The family of former NHL defenseman Steve Mondator has filed a lawsuit against the league, claiming Montador wasn’t provided with “up-to-date medical information on all issues, including the increased risk of long-term brain damage,” per TSN.
Montador, who passed away in February at the age of 35, played for six different teams over a 10-year career. He also had a brief stint in the KHL in 2013, but was forced to leave his team due to concussion problems.
The lawsuit — filed on behalf of Mondator’s son, Morrison, and other family members — claims that Montador had 69 fights during his NHL days, and suffered 15 documented concussion.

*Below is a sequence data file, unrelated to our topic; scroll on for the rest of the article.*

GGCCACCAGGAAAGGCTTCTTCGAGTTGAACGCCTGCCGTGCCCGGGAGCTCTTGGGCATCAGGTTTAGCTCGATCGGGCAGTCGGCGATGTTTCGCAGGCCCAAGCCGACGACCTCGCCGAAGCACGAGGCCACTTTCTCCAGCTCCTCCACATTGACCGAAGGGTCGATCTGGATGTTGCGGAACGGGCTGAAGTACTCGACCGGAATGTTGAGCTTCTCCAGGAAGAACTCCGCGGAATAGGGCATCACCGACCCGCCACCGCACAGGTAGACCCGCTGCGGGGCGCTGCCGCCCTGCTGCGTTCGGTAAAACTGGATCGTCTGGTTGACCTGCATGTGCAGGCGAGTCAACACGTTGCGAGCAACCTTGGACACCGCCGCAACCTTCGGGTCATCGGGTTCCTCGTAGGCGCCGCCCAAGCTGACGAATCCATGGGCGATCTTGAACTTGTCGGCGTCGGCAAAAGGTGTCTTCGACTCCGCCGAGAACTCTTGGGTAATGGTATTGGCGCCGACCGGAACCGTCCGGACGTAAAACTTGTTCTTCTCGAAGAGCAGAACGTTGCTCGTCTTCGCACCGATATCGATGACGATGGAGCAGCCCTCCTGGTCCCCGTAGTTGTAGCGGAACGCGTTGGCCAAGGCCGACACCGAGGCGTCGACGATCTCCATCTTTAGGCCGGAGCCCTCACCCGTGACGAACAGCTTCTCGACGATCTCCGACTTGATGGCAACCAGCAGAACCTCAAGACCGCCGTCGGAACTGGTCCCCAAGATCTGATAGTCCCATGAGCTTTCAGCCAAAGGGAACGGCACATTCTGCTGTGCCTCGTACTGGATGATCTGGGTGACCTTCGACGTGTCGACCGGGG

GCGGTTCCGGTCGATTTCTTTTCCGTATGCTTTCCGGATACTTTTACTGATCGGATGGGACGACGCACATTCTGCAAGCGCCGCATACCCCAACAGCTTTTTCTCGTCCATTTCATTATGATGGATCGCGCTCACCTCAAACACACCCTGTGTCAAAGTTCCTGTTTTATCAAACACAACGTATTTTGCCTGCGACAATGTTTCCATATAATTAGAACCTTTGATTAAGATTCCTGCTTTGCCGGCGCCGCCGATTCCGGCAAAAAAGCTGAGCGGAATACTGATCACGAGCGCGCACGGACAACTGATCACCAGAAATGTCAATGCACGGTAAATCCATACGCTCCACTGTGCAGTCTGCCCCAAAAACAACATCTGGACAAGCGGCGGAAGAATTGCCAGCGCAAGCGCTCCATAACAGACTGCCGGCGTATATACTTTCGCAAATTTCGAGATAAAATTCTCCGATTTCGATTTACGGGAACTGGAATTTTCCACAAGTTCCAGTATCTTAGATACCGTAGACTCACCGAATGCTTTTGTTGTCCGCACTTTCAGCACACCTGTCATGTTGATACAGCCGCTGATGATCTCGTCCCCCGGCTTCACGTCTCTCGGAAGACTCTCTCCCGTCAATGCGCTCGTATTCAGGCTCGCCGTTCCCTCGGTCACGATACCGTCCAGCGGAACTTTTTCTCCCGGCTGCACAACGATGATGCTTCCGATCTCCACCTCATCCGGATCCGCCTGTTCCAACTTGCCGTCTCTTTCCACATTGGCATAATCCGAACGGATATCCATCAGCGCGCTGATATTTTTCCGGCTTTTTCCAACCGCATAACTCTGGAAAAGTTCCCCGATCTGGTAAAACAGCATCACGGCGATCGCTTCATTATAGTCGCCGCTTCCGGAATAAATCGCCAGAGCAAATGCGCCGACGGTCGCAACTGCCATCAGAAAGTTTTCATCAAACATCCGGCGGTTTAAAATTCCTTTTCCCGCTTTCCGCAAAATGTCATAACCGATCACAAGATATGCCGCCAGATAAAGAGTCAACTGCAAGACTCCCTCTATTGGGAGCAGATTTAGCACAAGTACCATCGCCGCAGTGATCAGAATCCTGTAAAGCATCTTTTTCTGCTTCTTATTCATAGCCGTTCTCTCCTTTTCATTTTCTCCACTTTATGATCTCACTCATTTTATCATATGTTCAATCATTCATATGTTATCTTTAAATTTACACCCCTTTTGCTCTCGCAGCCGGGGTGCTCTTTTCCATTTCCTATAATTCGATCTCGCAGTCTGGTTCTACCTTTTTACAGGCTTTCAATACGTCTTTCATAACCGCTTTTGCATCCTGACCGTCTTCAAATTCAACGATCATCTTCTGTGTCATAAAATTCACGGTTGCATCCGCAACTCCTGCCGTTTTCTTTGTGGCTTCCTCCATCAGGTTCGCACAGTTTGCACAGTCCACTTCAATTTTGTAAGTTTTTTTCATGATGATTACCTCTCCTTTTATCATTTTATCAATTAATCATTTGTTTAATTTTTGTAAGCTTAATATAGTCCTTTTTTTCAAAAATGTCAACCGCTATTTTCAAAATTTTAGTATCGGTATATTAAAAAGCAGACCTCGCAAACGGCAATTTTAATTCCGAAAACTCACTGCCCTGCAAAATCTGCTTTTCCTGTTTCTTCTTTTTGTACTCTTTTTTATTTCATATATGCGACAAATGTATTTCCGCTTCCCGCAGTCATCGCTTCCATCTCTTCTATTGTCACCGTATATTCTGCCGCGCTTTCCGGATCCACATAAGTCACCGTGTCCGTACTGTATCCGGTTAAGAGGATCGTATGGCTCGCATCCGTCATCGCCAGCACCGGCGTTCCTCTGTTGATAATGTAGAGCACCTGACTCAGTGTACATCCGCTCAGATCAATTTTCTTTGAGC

Back in May, Montador’s family said it planned to sue the league after an autopsy revealed he had “widespread presence of CTE [chronic traumatic encephalopathy] throughout his brain.”
The Canadian Sports Concussion project, which released the report on Montador’s autopsy, said he suffered from “depression, erratic behavior and problems with his memory” prior to passing away.
Lawyer Bill Gibbs is representing Montador’s family. Gibbs also represents the family of former NHL enforcer Derek Boogaard, who died in 2011 due to an overdose of alcohol and painkillers.
Like Montador, researchers found signs of CTE in Boogaard’s brain after his death.